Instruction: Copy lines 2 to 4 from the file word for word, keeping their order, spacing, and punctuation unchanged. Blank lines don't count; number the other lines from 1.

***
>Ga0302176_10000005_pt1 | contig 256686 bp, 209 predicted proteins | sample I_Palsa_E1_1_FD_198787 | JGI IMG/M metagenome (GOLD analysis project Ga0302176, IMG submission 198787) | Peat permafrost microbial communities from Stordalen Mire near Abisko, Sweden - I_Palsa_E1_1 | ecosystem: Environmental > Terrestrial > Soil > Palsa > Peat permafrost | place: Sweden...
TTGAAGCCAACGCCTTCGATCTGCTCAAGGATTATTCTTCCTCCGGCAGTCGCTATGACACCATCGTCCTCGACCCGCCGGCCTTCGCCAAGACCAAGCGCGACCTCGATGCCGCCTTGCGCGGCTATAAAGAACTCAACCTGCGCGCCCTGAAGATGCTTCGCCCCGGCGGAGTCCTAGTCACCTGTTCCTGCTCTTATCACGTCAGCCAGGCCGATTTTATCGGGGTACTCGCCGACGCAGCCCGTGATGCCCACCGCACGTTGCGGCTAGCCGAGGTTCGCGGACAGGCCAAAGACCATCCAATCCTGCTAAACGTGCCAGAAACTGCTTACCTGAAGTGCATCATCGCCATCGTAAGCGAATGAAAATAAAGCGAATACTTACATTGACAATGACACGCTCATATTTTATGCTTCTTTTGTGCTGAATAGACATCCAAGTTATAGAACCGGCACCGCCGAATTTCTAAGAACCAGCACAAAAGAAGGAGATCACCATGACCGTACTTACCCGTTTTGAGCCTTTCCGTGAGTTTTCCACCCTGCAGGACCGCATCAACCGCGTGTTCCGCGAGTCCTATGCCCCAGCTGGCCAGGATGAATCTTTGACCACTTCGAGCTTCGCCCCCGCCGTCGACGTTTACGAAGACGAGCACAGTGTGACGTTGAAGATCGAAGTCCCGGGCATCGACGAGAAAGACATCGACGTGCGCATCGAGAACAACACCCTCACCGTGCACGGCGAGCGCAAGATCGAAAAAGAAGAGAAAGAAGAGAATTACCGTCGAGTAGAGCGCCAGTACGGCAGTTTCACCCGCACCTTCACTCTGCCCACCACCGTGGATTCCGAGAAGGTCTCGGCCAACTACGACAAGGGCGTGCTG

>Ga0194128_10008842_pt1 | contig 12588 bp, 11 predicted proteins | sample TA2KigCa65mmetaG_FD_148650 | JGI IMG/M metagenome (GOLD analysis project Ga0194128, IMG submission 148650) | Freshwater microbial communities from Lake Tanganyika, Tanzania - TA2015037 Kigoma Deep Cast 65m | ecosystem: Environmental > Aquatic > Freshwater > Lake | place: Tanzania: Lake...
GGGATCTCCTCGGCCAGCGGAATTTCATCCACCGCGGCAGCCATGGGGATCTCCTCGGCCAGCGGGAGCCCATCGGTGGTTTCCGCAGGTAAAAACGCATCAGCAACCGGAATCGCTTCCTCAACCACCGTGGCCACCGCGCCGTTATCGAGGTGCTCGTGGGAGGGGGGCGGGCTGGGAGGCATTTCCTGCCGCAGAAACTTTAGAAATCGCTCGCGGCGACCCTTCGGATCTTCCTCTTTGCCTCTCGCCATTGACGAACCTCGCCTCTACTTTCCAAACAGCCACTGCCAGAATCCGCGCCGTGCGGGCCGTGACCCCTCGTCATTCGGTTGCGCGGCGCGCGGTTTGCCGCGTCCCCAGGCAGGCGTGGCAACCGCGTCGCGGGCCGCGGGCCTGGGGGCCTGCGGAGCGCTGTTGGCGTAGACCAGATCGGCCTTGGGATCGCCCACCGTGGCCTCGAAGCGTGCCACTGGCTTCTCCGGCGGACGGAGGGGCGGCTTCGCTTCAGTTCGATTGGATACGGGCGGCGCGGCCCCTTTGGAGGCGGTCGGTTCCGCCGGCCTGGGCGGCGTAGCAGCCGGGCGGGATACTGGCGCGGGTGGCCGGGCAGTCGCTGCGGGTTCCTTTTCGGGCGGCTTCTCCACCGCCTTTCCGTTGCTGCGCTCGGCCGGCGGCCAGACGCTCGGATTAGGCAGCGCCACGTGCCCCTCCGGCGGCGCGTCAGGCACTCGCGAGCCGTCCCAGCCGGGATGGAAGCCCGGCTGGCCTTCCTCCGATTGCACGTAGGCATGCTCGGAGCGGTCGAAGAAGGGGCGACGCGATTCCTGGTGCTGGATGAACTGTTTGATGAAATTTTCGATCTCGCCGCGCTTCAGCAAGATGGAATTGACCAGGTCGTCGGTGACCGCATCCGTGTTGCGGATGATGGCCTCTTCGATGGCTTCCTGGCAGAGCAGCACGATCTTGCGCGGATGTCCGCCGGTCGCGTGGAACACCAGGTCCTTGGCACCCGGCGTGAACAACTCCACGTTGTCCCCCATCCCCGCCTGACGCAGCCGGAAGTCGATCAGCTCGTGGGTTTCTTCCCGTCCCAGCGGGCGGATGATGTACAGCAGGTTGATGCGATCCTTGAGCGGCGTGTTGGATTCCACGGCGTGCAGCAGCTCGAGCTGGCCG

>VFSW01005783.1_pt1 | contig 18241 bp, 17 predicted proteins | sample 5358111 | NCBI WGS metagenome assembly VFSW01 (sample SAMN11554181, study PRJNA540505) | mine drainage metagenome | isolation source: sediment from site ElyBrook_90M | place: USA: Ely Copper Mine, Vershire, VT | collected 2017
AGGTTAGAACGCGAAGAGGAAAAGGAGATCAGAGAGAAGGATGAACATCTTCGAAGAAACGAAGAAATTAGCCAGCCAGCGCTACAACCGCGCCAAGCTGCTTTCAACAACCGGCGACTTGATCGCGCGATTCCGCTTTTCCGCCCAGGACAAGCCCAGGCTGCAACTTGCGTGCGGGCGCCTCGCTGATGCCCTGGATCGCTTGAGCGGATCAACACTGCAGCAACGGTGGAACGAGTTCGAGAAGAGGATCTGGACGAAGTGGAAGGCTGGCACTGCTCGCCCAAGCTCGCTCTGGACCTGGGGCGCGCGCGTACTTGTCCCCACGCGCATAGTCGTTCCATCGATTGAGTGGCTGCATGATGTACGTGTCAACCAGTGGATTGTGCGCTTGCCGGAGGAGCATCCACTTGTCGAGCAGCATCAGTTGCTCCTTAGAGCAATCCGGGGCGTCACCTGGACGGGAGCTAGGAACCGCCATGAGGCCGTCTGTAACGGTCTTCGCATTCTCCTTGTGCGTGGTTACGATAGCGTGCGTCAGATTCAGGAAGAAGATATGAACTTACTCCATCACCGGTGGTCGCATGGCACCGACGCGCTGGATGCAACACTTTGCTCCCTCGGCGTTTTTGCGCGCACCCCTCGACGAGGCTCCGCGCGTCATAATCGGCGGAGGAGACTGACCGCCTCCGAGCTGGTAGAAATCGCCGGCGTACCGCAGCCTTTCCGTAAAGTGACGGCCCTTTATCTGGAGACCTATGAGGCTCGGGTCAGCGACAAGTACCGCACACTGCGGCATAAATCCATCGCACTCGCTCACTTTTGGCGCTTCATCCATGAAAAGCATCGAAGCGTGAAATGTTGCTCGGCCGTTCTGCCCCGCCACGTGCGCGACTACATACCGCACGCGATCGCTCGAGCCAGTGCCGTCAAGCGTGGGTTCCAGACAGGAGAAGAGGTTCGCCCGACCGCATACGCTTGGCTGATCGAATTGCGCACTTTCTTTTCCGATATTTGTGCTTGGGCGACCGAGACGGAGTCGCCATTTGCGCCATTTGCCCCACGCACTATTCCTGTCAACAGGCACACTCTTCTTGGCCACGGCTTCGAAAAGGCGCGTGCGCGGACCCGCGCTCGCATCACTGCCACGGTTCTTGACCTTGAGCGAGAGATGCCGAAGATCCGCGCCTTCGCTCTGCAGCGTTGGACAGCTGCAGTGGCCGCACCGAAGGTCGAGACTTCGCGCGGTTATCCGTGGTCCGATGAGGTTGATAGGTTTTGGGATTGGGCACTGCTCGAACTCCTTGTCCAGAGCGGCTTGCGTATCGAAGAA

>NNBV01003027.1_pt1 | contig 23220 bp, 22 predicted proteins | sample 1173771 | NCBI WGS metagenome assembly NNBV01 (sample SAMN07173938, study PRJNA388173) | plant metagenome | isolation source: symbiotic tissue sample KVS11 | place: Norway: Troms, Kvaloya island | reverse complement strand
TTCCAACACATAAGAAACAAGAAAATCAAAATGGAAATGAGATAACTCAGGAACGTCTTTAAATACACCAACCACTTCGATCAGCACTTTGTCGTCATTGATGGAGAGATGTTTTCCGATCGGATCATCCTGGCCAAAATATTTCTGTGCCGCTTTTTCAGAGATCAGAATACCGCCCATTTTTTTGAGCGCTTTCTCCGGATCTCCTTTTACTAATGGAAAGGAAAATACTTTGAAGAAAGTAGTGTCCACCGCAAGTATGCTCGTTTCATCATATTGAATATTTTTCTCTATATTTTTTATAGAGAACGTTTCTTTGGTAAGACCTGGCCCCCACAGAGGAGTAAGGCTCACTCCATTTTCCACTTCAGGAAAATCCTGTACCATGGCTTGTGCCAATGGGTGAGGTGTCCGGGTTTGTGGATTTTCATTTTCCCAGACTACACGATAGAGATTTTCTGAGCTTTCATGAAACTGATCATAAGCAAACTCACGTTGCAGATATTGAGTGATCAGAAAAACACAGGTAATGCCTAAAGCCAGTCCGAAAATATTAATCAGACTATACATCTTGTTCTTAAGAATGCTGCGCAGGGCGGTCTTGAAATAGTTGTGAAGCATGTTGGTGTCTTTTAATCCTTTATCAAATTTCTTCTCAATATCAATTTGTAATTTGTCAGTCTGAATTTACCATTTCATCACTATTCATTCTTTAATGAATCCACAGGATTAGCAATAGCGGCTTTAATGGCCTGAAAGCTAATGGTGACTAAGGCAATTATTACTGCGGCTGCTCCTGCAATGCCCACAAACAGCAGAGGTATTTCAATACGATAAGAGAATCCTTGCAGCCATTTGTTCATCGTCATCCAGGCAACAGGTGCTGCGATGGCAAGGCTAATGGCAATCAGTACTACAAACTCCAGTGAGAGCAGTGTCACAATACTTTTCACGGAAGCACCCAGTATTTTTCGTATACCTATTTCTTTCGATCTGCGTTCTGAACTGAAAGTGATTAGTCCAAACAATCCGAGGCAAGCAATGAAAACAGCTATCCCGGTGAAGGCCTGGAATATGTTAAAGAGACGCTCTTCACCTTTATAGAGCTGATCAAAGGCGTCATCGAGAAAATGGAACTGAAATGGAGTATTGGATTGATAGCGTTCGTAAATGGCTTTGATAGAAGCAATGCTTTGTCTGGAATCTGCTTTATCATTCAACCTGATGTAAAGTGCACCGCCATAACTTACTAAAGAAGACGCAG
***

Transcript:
TTGAAGCCAACGCCTTCGATCTGCTCAAGGATTATTCTTCCTCCGGCAGTCGCTATGACACCATCGTCCTCGACCCGCCGGCCTTCGCCAAGACCAAGCGCGACCTCGATGCCGCCTTGCGCGGCTATAAAGAACTCAACCTGCGCGCCCTGAAGATGCTTCGCCCCGGCGGAGTCCTAGTCACCTGTTCCTGCTCTTATCACGTCAGCCAGGCCGATTTTATCGGGGTACTCGCCGACGCAGCCCGTGATGCCCACCGCACGTTGCGGCTAGCCGAGGTTCGCGGACAGGCCAAAGACCATCCAATCCTGCTAAACGTGCCAGAAACTGCTTACCTGAAGTGCATCATCGCCATCGTAAGCGAATGAAAATAAAGCGAATACTTACATTGACAATGACACGCTCATATTTTATGCTTCTTTTGTGCTGAATAGACATCCAAGTTATAGAACCGGCACCGCCGAATTTCTAAGAACCAGCACAAAAGAAGGAGATCACCATGACCGTACTTACCCGTTTTGAGCCTTTCCGTGAGTTTTCCACCCTGCAGGACCGCATCAACCGCGTGTTCCGCGAGTCCTATGCCCCAGCTGGCCAGGATGAATCTTTGACCACTTCGAGCTTCGCCCCCGCCGTCGACGTTTACGAAGACGAGCACAGTGTGACGTTGAAGATCGAAGTCCCGGGCATCGACGAGAAAGACATCGACGTGCGCATCGAGAACAACACCCTCACCGTGCACGGCGAGCGCAAGATCGAAAAAGAAGAGAAAGAAGAGAATTACCGTCGAGTAGAGCGCCAGTACGGCAGTTTCACCCGCACCTTCACTCTGCCCACCACCGTGGATTCCGAGAAGGTCTCGGCCAACTACGACAAGGGCGTGCTG

>Ga0194128_10008842_pt1 | contig 12588 bp, 11 predicted proteins | sample TA2KigCa65mmetaG_FD_148650 | JGI IMG/M metagenome (GOLD analysis project Ga0194128, IMG submission 148650) | Freshwater microbial communities from Lake Tanganyika, Tanzania - TA2015037 Kigoma Deep Cast 65m | ecosystem: Environmental > Aquatic > Freshwater > Lake | place: Tanzania: Lake...
GGGATCTCCTCGGCCAGCGGAATTTCATCCACCGCGGCAGCCATGGGGATCTCCTCGGCCAGCGGGAGCCCATCGGTGGTTTCCGCAGGTAAAAACGCATCAGCAACCGGAATCGCTTCCTCAACCACCGTGGCCACCGCGCCGTTATCGAGGTGCTCGTGGGAGGGGGGCGGGCTGGGAGGCATTTCCTGCCGCAGAAACTTTAGAAATCGCTCGCGGCGACCCTTCGGATCTTCCTCTTTGCCTCTCGCCATTGACGAACCTCGCCTCTACTTTCCAAACAGCCACTGCCAGAATCCGCGCCGTGCGGGCCGTGACCCCTCGTCATTCGGTTGCGCGGCGCGCGGTTTGCCGCGTCCCCAGGCAGGCGTGGCAACCGCGTCGCGGGCCGCGGGCCTGGGGGCCTGCGGAGCGCTGTTGGCGTAGACCAGATCGGCCTTGGGATCGCCCACCGTGGCCTCGAAGCGTGCCACTGGCTTCTCCGGCGGACGGAGGGGCGGCTTCGCTTCAGTTCGATTGGATACGGGCGGCGCGGCCCCTTTGGAGGCGGTCGGTTCCGCCGGCCTGGGCGGCGTAGCAGCCGGGCGGGATACTGGCGCGGGTGGCCGGGCAGTCGCTGCGGGTTCCTTTTCGGGCGGCTTCTCCACCGCCTTTCCGTTGCTGCGCTCGGCCGGCGGCCAGACGCTCGGATTAGGCAGCGCCACGTGCCCCTCCGGCGGCGCGTCAGGCACTCGCGAGCCGTCCCAGCCGGGATGGAAGCCCGGCTGGCCTTCCTCCGATTGCACGTAGGCATGCTCGGAGCGGTCGAAGAAGGGGCGACGCGATTCCTGGTGCTGGATGAACTGTTTGATGAAATTTTCGATCTCGCCGCGCTTCAGCAAGATGGAATTGACCAGGTCGTCGGTGACCGCATCCGTGTTGCGGATGATGGCCTCTTCGATGGCTTCCTGGCAGAGCAGCACGATCTTGCGCGGATGTCCGCCGGTCGCGTGGAACACCAGGTCCTTGGCACCCGGCGTGAACAACTCCACGTTGTCCCCCATCCCCGCCTGACGCAGCCGGAAGTCGATCAGCTCGTGGGTTTCTTCCCGTCCCAGCGGGCGGATGATGTACAGCAGGTTGATGCGATCCTTGAGCGGCGTGTTGGATTCCACGGCGTGCAGCAGCTCGAGCTGGCCG